Standard Issue writers are revisiting a film/book/TV series to see if it’s stood the test of time. This week, Hannah Dunleavy is trying not to think too hard about why her parents let her watch this spooky hormone fest alone.
What and why: Maisie Williams’ new film The Falling is the latest in a line of films to be compared to Peter Weir’s 1979 classic. It’s Valentine’s Day 1900 and on a girls’ boarding school outing three girls and Mrs Mangel from Neighbours disappear off the face of the earth. Everything gets a bit fraught.
Rated or dated: When I was in my early 20s, I went to visit the big house that ‘played’ the school in Picnic at Hanging Rock. It was miles out of our way. And this is Australia, so I mean miles out of our way. And man, it was hot in that car. When we got there it was completely covered in scaffolding but I had a photograph taken outside anyway. I’ve absolutely no idea what happened to it. (That’s my whole life in one anecdote right there.)
I first saw the film when I was about nine. Strangely, both my parents claim to have not seen it until very recently, so I can only assume I watched it alone. That’s probably a whole other story.
I was absolutely and completely taken by it. It was spooky as hell and contained a mystery with no solution, something I don’t suppose I’d ever seen before. That’s endless possibilities for a young girl with an overactive imagination. (Seriously, why was no one paying more attention to what I was watching?)
On second watching, I’m amazed that I even got that far. The first 20 minutes of young girls tripping round ethereally, talking about love, combined with close-up pictures of nature are all rather gorgeous now. But I’ve never heard a nine-year-old praise cinematography. And I live in Cambridge where I’ve seen a child crying because the peppers and hummus ran out. My other options that day must’ve been bleak. It certainly explains how I was able to sit through To the Wonder.
“It was spooky as hell and contained a mystery with no solution, something I don’t suppose I’d ever seen before.”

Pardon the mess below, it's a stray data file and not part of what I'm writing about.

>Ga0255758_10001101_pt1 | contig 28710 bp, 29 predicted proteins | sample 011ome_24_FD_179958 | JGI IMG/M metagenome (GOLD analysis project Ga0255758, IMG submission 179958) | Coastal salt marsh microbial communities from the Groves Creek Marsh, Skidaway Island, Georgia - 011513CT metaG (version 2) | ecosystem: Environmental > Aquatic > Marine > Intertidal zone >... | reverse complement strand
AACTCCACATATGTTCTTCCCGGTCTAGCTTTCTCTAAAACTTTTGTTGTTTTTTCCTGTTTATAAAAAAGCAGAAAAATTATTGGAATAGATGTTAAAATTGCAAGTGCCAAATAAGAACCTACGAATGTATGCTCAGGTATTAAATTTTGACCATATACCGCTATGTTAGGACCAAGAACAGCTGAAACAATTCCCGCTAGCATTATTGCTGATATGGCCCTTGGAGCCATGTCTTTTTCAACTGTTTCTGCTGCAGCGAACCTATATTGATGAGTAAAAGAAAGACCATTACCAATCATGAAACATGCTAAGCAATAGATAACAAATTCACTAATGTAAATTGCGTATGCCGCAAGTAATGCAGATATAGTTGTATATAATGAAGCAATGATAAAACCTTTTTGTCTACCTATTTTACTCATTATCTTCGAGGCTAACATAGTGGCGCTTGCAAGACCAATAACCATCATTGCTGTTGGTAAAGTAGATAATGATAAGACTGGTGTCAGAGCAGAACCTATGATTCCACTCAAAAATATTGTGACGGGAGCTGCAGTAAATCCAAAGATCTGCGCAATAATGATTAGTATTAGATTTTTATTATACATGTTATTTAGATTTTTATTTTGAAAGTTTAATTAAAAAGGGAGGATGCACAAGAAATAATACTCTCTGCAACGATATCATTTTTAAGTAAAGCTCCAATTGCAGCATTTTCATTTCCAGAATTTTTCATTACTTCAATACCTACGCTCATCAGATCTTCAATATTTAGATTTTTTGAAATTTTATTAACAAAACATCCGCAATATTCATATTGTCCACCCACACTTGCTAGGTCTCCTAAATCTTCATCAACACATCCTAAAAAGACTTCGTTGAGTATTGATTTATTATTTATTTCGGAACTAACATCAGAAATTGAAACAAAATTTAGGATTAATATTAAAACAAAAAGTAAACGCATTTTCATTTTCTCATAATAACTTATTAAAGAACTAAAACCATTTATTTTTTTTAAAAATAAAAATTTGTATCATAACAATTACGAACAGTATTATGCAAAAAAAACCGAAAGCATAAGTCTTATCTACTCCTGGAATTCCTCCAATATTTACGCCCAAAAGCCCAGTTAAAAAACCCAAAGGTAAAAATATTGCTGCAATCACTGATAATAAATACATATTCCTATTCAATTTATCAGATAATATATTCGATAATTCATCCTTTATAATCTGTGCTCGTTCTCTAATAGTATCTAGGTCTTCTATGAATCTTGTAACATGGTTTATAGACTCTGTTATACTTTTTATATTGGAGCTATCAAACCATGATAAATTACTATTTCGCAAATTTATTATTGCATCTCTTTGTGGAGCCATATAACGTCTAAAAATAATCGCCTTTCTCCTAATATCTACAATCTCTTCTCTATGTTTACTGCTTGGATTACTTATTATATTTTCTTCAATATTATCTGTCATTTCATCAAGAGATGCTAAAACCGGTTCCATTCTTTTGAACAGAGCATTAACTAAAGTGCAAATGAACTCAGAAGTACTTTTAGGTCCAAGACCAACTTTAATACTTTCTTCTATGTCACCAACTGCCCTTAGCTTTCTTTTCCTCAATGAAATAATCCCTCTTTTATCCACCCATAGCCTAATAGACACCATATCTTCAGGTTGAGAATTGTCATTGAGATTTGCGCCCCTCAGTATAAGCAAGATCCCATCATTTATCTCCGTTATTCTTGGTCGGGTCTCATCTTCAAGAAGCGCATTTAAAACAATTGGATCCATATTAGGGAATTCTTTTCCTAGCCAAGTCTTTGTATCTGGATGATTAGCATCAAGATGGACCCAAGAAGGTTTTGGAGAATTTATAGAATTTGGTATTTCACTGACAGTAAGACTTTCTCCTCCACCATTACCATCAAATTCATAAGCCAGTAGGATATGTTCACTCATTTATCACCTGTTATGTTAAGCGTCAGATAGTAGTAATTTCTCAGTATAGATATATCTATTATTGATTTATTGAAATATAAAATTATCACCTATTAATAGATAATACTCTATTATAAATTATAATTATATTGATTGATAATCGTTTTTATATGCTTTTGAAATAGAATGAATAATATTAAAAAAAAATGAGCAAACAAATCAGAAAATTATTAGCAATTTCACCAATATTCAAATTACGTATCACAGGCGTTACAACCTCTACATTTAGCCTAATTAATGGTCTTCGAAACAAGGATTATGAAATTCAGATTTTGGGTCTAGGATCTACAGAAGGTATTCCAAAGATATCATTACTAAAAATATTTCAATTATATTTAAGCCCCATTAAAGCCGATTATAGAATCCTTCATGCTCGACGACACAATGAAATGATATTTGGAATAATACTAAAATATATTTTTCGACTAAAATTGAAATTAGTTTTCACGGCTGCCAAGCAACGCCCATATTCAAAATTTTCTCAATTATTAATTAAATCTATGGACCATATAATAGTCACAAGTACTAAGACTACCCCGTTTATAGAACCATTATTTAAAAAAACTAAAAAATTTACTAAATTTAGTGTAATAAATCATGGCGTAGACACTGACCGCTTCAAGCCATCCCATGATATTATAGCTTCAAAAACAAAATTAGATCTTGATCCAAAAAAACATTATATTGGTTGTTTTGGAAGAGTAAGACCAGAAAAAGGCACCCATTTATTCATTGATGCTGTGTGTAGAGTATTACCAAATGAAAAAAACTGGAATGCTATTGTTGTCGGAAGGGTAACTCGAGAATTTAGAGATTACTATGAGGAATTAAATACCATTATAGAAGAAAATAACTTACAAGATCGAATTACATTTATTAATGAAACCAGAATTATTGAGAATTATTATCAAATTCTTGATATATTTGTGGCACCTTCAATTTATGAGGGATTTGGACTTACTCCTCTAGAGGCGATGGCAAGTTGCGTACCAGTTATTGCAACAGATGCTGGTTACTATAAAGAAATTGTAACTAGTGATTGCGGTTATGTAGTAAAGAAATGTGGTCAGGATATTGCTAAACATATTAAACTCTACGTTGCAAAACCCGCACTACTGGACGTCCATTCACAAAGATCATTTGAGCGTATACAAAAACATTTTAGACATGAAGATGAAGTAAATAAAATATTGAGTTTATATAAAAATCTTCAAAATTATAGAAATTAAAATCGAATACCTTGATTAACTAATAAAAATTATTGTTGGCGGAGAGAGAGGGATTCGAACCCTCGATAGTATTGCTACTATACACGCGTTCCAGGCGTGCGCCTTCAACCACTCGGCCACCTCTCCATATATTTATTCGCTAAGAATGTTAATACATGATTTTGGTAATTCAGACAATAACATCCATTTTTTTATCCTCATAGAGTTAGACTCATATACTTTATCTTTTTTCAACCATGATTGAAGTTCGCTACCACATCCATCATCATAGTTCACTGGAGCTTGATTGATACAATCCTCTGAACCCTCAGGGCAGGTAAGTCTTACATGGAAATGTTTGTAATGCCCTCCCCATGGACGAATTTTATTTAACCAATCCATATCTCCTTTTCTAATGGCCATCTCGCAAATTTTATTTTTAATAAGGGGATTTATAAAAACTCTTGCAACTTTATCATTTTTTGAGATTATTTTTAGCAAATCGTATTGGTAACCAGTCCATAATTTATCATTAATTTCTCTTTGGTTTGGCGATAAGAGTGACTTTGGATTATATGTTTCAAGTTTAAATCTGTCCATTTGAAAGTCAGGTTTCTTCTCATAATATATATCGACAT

The second thing to strike me is how much it positively steams with repression and hormones, something the younger, still hoping they’ll be found three weeks later, me would’ve missed. The amassed energy becomes tangible – watches stop, clouds build (red ones no less) – and it all gets a bit hypnotic as a small group of girls starts wandering up Hanging Rock. (This has got to be the only time in film history that being the short round one lagging behind has paid off.)
The film thrives on it, like Sofia Coppola’s The Virgin Suicides, which it clearly influences and with which it shares the themes of lost girls and the male gaze.
The strangeness that kicks off after the disappearance is still genuinely unsettling. Rachel Roberts’ headmistress Mrs Appleyard is particularly effective, despite sporting hair that cannot be explained but which has the common decency to unravel as events take their toll.
The thing I found most startling was something I’d never even noticed the first time round (what was I playing at?). When Applegate goes to the room of poor, left-behind, love-sick, destitute Sarah and tells her she’s being taken to a children’s home the next day, a serene smile spreads across the girl’s face. She knows what she is going to do. And it’s horrible.
You know what, I was right: it is spooky as hell. Rated or Dated? Well rated, obviously. It’s all fricking gorgeous.
Standard Issue’s resident film reviewer Yosra Osman has reviewed The Falling; the film that inspired this rated or dated. Find out what she thought of it here: the-falling-a-tantalising-tale-of-mysterious-hysteria2006 Views
Hannah Dunleavy is the deputy editor of Standard Issue. She likes whisky and not having to run anywhere.